TAMPA, Fla. (BP)–Arizona Cardinals wide receiver Anquan Boldin has had a bittersweet year: a Super Bowl berth and a painfully broken face, causing him to miss two games.
For Boldin, however, there has been one constant: His faith and testimony in Jesus Christ.
When Boldin was injured against the New York Giants on a vicious hit this year, his wife called the Cardinals team chaplain for prayer while he was still on the way to the hospital.
Well before he could get back on the field to help his team move toward their first-ever Super Bowl appearance, Boldin was back at the team’s regular Wednesday chapel.
When he showed up just three days after surgery, it was nothing unusual for Boldin.
“That’s just who I am; that’s just my faith,” he told Baptist Press. “No matter what goes on in my life — surgeries, injuries, hard times or whatever, I’m a man of faith and I believe that’s one of the reasons I’m here today.”
Boldin said his faith is “what keeps me grounded; it’s what keeps me focused. Through life you are going to go through some ups and downs, you are going to go through some hardships, but me being grounded in my faith I think truly is the reason that I’m here.”
Boldin was one of numerous Cardinals players on the field at Raymond James Stadium for the Jan. 27 media day who voiced their faith in Jesus Christ to an array of reporters who have descended on Tampa, Fla., for this Sunday’s Super Bowl pitting the Cardinals against the Pittsburgh Steelers.
Defensive end Bertrand Berry, in his fifth year with the Cardinals — longer than many players on the team — said finally playing in football’s biggest game isn’t equal to what ultimately is important in his life.
“A lot of athletes live their life any way they can, regardless of what it shows,” Berry said. “I think when you see a teammate like Kurt Warner sharing, it’s a testament to the faith both he and I have.
“I think Kurt is a Hall of Fame person along with a Hall of Fame quarterback,” Berry said.
As usual, Warner took the media stage Tuesday to share his faith in Jesus Christ to anyone who would ask and listen.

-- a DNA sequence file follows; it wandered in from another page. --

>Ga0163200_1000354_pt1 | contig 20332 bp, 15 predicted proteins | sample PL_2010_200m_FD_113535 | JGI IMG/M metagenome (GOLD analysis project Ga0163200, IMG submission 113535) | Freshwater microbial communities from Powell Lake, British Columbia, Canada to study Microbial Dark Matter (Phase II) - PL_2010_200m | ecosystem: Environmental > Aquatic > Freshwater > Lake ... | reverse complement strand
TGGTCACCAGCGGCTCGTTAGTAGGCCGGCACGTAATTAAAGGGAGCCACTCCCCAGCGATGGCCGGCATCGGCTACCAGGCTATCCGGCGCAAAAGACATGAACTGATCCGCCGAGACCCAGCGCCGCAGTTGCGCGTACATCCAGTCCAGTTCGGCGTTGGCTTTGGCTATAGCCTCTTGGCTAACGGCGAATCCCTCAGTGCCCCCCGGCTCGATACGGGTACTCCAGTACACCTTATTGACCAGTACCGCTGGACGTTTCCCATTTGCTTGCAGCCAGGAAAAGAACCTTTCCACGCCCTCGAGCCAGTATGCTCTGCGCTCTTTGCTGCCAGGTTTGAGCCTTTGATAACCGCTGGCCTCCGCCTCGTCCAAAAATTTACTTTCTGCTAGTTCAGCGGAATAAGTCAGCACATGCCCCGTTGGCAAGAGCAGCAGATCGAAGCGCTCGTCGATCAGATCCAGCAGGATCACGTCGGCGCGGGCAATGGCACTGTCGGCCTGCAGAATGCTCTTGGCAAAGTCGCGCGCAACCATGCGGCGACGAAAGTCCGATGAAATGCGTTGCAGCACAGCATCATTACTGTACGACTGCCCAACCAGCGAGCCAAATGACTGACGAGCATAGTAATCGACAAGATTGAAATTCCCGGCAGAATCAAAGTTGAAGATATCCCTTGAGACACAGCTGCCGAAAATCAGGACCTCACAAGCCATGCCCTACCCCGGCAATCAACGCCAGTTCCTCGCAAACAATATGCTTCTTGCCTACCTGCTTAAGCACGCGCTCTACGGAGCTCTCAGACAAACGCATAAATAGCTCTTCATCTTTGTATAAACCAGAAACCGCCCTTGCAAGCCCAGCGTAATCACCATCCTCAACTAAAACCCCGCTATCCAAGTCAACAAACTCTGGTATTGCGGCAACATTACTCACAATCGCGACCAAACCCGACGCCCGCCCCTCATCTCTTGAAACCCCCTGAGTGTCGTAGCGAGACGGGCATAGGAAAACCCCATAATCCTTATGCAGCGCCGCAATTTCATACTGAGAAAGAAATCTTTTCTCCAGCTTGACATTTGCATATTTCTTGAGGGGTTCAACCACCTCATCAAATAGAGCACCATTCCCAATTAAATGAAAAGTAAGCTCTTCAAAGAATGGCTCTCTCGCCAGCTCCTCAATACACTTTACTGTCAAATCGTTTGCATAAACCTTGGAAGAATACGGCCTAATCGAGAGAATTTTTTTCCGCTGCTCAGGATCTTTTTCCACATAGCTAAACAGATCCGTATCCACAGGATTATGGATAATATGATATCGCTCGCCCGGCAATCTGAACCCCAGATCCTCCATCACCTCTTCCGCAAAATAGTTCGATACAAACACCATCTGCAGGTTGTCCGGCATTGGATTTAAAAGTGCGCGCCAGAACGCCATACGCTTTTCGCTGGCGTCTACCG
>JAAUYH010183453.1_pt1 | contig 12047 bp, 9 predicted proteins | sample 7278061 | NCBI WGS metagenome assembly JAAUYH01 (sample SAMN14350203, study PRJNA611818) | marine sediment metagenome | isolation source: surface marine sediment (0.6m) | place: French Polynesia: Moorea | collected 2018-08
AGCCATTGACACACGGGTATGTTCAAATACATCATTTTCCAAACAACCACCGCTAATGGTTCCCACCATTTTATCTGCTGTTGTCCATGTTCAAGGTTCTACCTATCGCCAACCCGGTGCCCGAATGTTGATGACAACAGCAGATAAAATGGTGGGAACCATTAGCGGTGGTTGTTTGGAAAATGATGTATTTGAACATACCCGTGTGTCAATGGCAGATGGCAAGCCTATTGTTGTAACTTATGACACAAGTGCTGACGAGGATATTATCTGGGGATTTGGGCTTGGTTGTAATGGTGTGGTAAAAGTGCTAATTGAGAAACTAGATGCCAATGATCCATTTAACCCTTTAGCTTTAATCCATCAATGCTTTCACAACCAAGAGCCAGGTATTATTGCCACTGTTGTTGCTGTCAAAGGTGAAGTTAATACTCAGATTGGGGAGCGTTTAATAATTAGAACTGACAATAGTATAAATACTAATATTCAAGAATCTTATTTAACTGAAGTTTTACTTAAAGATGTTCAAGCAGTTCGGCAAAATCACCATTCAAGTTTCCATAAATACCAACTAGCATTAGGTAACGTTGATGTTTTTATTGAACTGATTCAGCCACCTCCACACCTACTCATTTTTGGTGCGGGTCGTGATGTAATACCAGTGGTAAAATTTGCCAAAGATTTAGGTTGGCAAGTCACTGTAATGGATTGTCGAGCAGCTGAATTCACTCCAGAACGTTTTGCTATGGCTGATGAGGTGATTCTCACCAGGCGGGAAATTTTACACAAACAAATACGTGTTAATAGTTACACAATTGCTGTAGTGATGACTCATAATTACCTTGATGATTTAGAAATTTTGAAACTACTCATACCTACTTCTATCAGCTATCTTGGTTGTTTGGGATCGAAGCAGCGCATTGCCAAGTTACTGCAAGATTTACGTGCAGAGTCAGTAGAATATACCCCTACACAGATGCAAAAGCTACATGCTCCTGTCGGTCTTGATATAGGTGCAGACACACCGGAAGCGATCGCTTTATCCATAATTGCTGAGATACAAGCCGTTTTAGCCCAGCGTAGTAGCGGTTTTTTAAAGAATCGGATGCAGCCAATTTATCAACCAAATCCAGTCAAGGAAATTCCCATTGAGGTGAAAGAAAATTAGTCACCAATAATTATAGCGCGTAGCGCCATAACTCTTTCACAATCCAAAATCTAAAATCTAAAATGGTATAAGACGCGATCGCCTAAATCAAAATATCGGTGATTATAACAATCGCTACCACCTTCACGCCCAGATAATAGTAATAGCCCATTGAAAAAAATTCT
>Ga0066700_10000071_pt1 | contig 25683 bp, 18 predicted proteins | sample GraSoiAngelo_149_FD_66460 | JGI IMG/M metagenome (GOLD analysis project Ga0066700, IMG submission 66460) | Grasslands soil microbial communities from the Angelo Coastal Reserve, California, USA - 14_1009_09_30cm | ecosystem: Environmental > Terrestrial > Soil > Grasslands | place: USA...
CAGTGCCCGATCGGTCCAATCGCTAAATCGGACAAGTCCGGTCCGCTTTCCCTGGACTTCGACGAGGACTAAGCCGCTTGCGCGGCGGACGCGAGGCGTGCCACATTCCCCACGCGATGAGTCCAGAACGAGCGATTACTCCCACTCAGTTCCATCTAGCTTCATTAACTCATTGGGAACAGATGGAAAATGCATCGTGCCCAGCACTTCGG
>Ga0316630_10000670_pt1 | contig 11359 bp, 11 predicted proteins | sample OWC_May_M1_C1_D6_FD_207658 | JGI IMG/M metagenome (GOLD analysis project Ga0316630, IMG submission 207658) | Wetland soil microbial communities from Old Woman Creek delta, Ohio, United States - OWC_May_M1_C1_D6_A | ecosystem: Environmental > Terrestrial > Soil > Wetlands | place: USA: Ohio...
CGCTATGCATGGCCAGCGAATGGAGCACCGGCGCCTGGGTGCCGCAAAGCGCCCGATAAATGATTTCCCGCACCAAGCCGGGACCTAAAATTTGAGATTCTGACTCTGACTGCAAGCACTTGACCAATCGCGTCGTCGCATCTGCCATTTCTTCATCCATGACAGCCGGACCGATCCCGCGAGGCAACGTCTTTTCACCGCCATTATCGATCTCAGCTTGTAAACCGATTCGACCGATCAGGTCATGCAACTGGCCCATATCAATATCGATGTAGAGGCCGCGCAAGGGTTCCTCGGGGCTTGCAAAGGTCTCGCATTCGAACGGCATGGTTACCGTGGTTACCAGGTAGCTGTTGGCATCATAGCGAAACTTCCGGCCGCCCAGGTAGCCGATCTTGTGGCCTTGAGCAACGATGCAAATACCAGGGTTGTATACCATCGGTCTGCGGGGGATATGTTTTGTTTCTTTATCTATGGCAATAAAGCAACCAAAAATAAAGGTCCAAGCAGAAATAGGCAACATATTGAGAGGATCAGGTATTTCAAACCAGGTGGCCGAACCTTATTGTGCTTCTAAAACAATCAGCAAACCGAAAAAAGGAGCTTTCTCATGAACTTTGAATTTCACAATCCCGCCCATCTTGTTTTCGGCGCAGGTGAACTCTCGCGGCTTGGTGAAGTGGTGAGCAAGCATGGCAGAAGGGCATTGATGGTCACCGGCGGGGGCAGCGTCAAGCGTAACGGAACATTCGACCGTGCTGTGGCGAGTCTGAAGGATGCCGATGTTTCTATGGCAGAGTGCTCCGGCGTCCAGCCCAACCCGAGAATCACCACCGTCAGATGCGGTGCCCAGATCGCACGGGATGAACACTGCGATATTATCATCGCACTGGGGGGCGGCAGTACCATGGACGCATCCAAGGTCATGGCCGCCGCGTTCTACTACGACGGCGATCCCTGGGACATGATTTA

“I never want to force what I believe or any of those issues on anybody else. I’m always there,” Warner said in response to one reporter’s question about how he is open about his Christian faith. “I’m willing to share and talk to them about any questions and issues they may have.”
The number 13 on his jersey, Warner told reporters, was his second choice in college, but he kept it after entering the NFL because it is a sign of his faith.
“A lot of people think 13 is an unlucky number, a lot of superstitions and negative things come with the number 13. The one thing I know in my life is that my life is never dictated by superstitions and it’s never dictated by unlucky numbers,” Warner said.
“My faith is always first and foremost, and God supersedes everything. And so a number that a lot of people wouldn’t choose, that they wouldn’t put in a hotel or whatever it is, I kind of embrace it to say, ‘Hey, my belief is in something a lot greater than numbers and superstitions; it is in God.'”
Defensive end Antonio Smith, like Berry, draws inspiration from watching Warner mix faith and football in a non-threatening manner.
“Kurt is a shining beacon to what all Christian witness should be like,” Smith said. “Be like Christ in all that you do.”
Wide receiver Jerheme Urban told reporters the outcome of Sunday’s Super Bowl matchup with the Pittsburgh Steelers isn’t going to change the way he lives his life.
“My faith stays the same. Maybe we have a chance to share with a few more people in a different stage if we win, but my faith stays the same.”
Cornerback Michael Adams, who is in his second NFL season, said he watched last year’s Super Bowl as little-known New York Giants wide receiver David Tyree emerged as the game’s unlikely hero, then used the spotlight to share his faith in Christ.
“When God gives me the chance,” Adams said, “I want to share with the world. I know I have to give glory; that’s what Kurt [Warner] does and what David did.”
Joni B. Hannigan is managing editor of the Florida Baptist Witness newspaper (www.floridabaptistwitness.com). Art Sticklin is a Dallas-based sports correspondent for Baptist Press. They are in Tampa, Fla., covering activities leading up to Sunday’s Super Bowl, along with Bob Carey, a photojournalist and chairman of the department of communication studies at Gardner-Webb University in North Carolina.